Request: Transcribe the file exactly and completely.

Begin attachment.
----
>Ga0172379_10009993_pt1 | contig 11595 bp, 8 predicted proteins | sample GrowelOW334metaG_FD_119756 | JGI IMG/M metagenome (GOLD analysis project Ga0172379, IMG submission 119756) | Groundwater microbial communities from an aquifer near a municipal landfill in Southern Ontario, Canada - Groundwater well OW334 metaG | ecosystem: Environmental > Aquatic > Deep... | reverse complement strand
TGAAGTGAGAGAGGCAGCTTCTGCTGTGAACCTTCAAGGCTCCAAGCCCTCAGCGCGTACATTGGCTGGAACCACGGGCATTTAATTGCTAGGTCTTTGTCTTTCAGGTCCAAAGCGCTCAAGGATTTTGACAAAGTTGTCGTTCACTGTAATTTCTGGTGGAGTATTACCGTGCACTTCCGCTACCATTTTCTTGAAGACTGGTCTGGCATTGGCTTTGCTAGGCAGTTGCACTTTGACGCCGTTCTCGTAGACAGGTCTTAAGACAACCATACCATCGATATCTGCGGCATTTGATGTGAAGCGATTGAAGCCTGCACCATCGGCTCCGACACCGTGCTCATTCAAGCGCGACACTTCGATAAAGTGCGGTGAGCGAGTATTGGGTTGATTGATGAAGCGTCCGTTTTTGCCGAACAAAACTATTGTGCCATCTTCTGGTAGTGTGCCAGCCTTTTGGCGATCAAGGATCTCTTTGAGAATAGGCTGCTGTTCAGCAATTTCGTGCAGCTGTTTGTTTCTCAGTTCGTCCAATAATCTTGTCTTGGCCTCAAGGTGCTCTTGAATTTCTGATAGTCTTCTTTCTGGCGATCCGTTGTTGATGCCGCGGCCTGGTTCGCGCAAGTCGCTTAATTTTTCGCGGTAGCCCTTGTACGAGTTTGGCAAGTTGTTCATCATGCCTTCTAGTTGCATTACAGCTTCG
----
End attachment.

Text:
>Ga0172379_10009993_pt1 | contig 11595 bp, 8 predicted proteins | sample GrowelOW334metaG_FD_119756 | JGI IMG/M metagenome (GOLD analysis project Ga0172379, IMG submission 119756) | Groundwater microbial communities from an aquifer near a municipal landfill in Southern Ontario, Canada - Groundwater well OW334 metaG | ecosystem: Environmental > Aquatic > Deep... | reverse complement strand
TGAAGTGAGAGAGGCAGCTTCTGCTGTGAACCTTCAAGGCTCCAAGCCCTCAGCGCGTACATTGGCTGGAACCACGGGCATTTAATTGCTAGGTCTTTGTCTTTCAGGTCCAAAGCGCTCAAGGATTTTGACAAAGTTGTCGTTCACTGTAATTTCTGGTGGAGTATTACCGTGCACTTCCGCTACCATTTTCTTGAAGACTGGTCTGGCATTGGCTTTGCTAGGCAGTTGCACTTTGACGCCGTTCTCGTAGACAGGTCTTAAGACAACCATACCATCGATATCTGCGGCATTTGATGTGAAGCGATTGAAGCCTGCACCATCGGCTCCGACACCGTGCTCATTCAAGCGCGACACTTCGATAAAGTGCGGTGAGCGAGTATTGGGTTGATTGATGAAGCGTCCGTTTTTGCCGAACAAAACTATTGTGCCATCTTCTGGTAGTGTGCCAGCCTTTTGGCGATCAAGGATCTCTTTGAGAATAGGCTGCTGTTCAGCAATTTCGTGCAGCTGTTTGTTTCTCAGTTCGTCCAATAATCTTGTCTTGGCCTCAAGGTGCTCTTGAATTTCTGATAGTCTTCTTTCTGGCGATCCGTTGTTGATGCCGCGGCCTGGTTCGCGCAAGTCGCTTAATTTTTCGCGGTAGCCCTTGTACGAGTTTGGCAAGTTGTTCATCATGCCTTCTAGTTGCATTACAGCTTCG